In Search of the Lost Chord (Organ)

Levi Stahl  has said that the subtext of every movie from the 1970s is the material crappiness of the 1970s. Certainly, as a child of that era, I get his point. And I think that one of the emblems of all that — at least for me — was the presence of an organ in many homes. These were generally a cross between musical instruments and furniture, and were almost always accompanied by spiral-bound songbooks, which contained everything from relatively current hits to polkas and hymns

At the top of the heap (relatively speaking) was the Baldwin Fun Machine. It was in some ways an early analog synthesizer, with pre-programmed instrument sounds and a built-in rhythm box. A one-finger accompaniment feature provided the organist with arpeggiated chords and ticky-tocky rhythms in settings like “Rock” (the stock surf beat) and  “March,” along with “Waltz” and maybe “Tango?” The family down the street from me in Nashville had one of these. I got to noodle around with it from time to time — I liked pushing two of the rhythm settings at once to see what sort of odd beats I could create.

fun machine

Oddly, my memories of that time often are skewed and oddly proportioned as well.

But on my level of the financial food chain, we had the Magnus Chord Organ. Powered by a fan, it offered one voicing, a wheezy reed sound, and the more notes the organist would press, the quieter things got, as there was only so much air to pump at any given moment. My model had two sets of six chord buttons at the left, for major and minor chords — more upscale versions had a third row with seventh chords, presumably for any blues devotees in Magnusland. Such niceties as weighted keys and touch sensitivity were for people with more economic  clout — on mine, your choices were to play the note or not, and the attack on each note was drowned out (or created, depending on how you look at these things) by the rattle of the plastic keys.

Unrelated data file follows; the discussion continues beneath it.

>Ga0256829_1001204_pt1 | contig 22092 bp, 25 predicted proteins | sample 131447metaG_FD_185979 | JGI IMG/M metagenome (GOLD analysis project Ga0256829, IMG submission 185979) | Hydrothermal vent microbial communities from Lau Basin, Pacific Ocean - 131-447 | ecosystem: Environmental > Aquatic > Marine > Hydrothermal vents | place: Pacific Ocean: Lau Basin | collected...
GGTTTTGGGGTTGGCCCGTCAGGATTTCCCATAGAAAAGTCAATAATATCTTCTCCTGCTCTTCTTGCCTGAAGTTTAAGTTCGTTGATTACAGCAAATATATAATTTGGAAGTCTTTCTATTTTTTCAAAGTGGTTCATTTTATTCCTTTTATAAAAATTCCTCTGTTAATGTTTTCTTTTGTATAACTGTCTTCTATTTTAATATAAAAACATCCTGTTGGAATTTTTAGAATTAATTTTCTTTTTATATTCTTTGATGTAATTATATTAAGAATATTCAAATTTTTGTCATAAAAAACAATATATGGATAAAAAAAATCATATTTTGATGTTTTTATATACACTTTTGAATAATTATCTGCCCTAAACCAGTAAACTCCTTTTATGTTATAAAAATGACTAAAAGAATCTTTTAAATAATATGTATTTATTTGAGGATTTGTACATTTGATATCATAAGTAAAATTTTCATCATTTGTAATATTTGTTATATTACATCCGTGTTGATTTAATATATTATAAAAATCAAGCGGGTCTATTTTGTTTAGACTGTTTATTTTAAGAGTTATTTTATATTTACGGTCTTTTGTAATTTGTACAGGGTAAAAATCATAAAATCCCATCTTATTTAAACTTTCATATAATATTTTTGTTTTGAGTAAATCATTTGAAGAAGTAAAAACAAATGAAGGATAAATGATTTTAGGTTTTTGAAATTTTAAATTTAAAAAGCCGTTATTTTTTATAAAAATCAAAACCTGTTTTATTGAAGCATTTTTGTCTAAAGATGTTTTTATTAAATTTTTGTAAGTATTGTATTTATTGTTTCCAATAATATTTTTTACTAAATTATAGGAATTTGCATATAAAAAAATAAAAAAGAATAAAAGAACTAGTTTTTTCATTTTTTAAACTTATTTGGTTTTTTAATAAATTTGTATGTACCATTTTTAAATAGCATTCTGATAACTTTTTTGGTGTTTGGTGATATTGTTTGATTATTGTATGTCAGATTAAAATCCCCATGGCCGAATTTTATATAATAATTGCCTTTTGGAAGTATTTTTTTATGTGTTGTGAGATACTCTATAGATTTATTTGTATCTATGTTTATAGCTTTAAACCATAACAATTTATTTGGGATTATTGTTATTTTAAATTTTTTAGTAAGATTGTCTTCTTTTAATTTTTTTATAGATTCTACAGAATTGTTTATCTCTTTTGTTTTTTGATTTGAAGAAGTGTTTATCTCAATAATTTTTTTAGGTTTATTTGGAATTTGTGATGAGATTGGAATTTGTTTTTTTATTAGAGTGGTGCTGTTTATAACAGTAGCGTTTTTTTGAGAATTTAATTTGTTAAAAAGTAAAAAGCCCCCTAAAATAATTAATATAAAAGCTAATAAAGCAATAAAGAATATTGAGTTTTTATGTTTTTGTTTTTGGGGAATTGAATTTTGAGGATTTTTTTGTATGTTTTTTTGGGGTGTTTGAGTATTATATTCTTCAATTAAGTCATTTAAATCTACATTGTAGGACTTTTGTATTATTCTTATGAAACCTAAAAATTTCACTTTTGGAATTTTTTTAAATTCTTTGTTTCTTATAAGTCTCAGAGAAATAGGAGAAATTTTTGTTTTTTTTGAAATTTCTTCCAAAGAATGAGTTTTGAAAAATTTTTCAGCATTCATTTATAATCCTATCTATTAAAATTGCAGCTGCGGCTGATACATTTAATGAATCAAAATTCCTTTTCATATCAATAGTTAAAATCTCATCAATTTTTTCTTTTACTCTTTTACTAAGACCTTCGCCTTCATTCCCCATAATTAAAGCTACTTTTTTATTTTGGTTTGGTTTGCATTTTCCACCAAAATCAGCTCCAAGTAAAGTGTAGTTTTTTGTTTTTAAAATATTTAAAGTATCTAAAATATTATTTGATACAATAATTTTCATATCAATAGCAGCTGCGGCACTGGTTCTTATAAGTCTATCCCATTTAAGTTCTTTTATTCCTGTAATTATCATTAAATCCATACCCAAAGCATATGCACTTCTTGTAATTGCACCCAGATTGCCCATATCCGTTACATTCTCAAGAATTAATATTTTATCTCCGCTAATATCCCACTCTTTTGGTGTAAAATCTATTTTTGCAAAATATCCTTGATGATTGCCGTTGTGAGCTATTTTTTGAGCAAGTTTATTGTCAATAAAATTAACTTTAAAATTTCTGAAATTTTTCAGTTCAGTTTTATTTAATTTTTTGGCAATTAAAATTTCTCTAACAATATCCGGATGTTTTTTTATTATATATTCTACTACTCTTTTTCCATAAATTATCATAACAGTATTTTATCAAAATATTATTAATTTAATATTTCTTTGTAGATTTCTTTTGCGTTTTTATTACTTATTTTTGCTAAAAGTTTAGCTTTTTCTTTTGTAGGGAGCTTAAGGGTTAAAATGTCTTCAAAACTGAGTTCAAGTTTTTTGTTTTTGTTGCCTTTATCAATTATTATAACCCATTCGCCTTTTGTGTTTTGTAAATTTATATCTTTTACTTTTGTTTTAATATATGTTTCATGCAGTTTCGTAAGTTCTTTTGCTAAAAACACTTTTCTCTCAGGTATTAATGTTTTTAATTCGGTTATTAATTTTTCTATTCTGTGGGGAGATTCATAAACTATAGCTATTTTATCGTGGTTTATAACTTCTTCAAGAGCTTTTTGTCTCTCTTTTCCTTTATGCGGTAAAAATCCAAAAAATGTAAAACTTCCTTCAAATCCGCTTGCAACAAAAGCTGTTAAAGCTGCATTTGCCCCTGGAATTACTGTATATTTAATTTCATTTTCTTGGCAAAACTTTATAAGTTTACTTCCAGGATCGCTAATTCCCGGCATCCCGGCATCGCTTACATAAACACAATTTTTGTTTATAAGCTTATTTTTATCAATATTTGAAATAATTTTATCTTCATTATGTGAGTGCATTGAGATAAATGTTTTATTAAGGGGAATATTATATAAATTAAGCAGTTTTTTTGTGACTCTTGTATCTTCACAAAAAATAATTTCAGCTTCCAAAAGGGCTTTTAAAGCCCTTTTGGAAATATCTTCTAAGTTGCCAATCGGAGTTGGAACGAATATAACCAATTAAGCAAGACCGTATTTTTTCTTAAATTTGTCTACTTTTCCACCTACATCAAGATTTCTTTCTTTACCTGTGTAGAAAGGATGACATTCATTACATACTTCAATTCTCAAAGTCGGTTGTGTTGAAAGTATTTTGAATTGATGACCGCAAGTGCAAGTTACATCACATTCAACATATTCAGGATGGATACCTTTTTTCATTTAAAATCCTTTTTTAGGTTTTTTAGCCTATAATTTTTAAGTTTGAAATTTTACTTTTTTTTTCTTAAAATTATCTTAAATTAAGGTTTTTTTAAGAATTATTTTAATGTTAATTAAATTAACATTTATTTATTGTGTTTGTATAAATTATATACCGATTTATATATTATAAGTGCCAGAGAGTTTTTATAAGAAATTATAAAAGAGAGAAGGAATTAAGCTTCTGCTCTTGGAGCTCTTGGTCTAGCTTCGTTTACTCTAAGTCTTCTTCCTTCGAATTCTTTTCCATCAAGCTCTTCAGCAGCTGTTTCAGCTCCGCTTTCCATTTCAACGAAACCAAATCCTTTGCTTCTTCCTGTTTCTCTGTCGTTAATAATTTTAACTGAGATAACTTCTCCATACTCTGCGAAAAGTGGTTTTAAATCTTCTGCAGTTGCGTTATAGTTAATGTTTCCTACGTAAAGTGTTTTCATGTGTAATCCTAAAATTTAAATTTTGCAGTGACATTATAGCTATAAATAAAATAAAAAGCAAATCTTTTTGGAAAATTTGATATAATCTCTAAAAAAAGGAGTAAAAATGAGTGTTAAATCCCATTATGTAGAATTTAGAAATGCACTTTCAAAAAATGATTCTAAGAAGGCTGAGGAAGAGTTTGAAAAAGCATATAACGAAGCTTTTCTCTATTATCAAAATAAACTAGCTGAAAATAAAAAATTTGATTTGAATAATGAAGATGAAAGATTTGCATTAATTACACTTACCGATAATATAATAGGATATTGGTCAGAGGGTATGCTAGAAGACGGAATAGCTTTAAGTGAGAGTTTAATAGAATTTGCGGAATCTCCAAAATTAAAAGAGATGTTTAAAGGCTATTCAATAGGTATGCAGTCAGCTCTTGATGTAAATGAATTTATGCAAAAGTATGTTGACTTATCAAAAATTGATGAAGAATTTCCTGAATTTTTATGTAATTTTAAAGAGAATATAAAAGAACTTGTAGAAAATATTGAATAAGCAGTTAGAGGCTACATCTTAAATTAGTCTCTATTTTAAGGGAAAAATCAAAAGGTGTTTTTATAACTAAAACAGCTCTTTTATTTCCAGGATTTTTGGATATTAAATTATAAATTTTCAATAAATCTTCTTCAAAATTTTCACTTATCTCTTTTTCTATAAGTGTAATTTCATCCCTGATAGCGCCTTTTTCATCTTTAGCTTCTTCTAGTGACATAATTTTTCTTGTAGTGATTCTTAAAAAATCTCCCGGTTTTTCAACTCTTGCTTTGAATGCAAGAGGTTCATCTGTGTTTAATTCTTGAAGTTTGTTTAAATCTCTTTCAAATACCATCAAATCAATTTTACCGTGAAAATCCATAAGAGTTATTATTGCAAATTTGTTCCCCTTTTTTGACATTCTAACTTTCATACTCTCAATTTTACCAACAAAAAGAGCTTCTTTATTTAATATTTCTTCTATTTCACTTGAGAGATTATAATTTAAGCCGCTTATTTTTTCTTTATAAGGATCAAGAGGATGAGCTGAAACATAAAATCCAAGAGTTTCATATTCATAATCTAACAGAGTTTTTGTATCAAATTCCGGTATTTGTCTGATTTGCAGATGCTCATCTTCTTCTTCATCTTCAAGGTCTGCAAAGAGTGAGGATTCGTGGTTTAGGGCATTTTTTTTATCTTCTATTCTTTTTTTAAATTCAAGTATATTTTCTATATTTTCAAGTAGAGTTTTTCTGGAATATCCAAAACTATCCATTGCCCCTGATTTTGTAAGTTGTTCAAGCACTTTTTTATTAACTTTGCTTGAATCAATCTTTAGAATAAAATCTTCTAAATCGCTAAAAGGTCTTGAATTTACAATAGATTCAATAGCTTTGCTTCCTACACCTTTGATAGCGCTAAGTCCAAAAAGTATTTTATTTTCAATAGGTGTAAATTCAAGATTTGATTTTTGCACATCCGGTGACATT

Another feature of some of these organs was a decal above the keyboard with numbers corresponding to the various notes. While the songbooks would include actual sheet music, they also would display the melody as a set of numbers for the user who didn’t have time or inclination to learn how to read music (a trick that also showed up in elementary school music classes where we played xylophones or plastic recorders.) A side effect of this was that in my case, I instinctively understood the “Nashville number system” of notation when I started playing in bands down the line, Of course, since I play drums, this was entirely unnecessary, but I’ve been known to use it when trying to spot the wrong chord in a rehearsal setting.

Quite a few folks I knew had these things (I remember a neighbor who impressed local parents by figuring out the theme from The Waltons), and some of us grew up to play more substantial musical instruments. Our Magnus made the trip to Northern KY with us in 1978, but eventually, the fan ran out of power and the plastic cracked (that material crappiness I mentioned earlier), and it either disappeared in a yard sale or was simply junked.

All this came flooding back to me today when I received a text from my cousin Jack in Nashville, who also had one of the darned things. It was a screen shot of an ad from the Nashville Craigslist.

Magnus ad

As Jack noted, it’s a pretty remarkable stretch to call this “one of the good ones,” insofar as it suggests there are good ones. Plural, even. He then observed that the idea of recording with it was another stretch. This allowed me to introduce him to one of those folks at the intersection of “outsider music” and “exploiting the mentally ill,” the late Daniel Johnston. So in honor of someone on Craigslist in East Nashville, and of the kid up the street whose folks could afford a Fun Machine, here’s Mr. Johnston and his chord organ.

See you soon!

About profmondo

Dad, husband, mostly free individual, medievalist, writer, and drummer. "Gladly wolde he lerne and gladly teche."
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7 Responses to In Search of the Lost Chord (Organ)